Herpes Simplex Virus 1 Suppresses the Function of Lung Dendritic Cells via Caveolin-1.
journal contributionposted on 29.07.2016 by B. Wu, S. Geng, Y. Bi, H. Liu, X. Li, Y. Zhang, X. Zhou, G Zheng, B. He, B. Wang
Any type of content formally published in an academic journal, usually following a peer-review process.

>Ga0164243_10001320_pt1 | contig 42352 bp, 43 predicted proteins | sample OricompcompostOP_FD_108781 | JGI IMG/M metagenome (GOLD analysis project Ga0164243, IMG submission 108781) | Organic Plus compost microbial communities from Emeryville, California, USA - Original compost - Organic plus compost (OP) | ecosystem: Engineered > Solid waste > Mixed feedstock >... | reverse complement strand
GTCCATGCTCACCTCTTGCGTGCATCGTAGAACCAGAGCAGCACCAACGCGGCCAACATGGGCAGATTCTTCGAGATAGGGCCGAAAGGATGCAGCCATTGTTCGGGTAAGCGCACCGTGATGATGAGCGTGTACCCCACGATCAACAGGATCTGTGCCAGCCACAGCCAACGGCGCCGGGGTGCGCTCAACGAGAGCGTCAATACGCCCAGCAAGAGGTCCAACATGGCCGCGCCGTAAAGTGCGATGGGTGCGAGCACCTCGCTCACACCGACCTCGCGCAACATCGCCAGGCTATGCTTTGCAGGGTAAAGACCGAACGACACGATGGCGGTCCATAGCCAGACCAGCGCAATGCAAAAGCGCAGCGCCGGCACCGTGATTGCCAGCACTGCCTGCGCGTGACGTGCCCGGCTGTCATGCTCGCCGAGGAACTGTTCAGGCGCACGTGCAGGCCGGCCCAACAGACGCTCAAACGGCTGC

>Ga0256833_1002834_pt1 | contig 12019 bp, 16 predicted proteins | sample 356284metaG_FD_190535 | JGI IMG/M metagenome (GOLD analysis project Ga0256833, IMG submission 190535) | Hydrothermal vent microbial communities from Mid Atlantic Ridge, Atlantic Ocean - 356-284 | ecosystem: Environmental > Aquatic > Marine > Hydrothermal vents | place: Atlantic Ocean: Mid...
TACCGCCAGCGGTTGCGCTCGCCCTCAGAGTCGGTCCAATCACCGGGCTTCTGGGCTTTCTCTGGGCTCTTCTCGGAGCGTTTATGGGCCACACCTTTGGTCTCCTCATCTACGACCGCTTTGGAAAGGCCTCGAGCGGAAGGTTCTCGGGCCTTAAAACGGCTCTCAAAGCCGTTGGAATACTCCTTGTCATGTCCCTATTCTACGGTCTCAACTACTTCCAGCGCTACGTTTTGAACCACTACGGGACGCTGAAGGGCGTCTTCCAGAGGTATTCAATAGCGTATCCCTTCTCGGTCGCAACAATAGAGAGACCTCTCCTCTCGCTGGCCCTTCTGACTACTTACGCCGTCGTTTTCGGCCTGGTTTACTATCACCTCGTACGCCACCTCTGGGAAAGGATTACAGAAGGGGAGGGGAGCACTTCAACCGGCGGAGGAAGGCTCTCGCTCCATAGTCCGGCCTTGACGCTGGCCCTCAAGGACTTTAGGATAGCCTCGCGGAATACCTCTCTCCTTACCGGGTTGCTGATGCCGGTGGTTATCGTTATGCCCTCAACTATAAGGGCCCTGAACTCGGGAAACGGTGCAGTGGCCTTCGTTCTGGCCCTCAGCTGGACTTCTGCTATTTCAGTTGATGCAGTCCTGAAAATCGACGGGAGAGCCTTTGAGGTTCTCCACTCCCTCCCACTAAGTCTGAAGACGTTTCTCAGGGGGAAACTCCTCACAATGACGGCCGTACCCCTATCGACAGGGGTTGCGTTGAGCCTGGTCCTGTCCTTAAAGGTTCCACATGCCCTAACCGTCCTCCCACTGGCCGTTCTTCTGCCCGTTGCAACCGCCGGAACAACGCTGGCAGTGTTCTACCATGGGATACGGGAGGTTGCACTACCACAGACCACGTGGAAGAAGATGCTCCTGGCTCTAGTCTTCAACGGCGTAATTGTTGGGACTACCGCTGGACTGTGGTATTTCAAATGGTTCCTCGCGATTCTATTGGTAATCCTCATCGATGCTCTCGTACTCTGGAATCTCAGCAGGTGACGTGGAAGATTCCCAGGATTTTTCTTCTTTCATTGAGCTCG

Caveolin-1 (Cav-1), the principal structural protein of caveolae, has been implicated as a regulator of virus-host interactions. Several viruses exploit caveolae to facilitate viral infections. However, the roles of Cav-1 in herpes simplex virus 1 (HSV-1) infection have not fully been elucidated. Here, we report that Cav-1 downregulates the expression of inducible nitric oxide synthase (iNOS) and the production of nitric oxide (NO) in dendritic cells (DCs) during HSV-1 infection. As a result, Cav-1 deficiency led to an accelerated elimination of virus and less lung pathological change following HSV-1 infection. This protection was dependent on iNOS and NO production in DCs. Adoptive transfer of DCs with Cav-1 knockdown was sufficient to confer the protection to wild-type (WT) mice. In addition, Cav-1 knockout (KO) (Cav-1(-/-)) mice treated with an iNOS inhibitor exhibited significantly reduced survival compared to that of the nontreated controls. We found that Cav-1 colocalized with iNOS and HSV-1 in caveolae in HSV-1-infected DCs, suggesting their interaction. Taken together, our results identified Cav-1 as a novel regulator utilized by HSV-1 to evade the host antiviral response mediated by NO production. Therefore, Cav-1 might be a valuable target for therapeutic approaches against herpesvirus infections.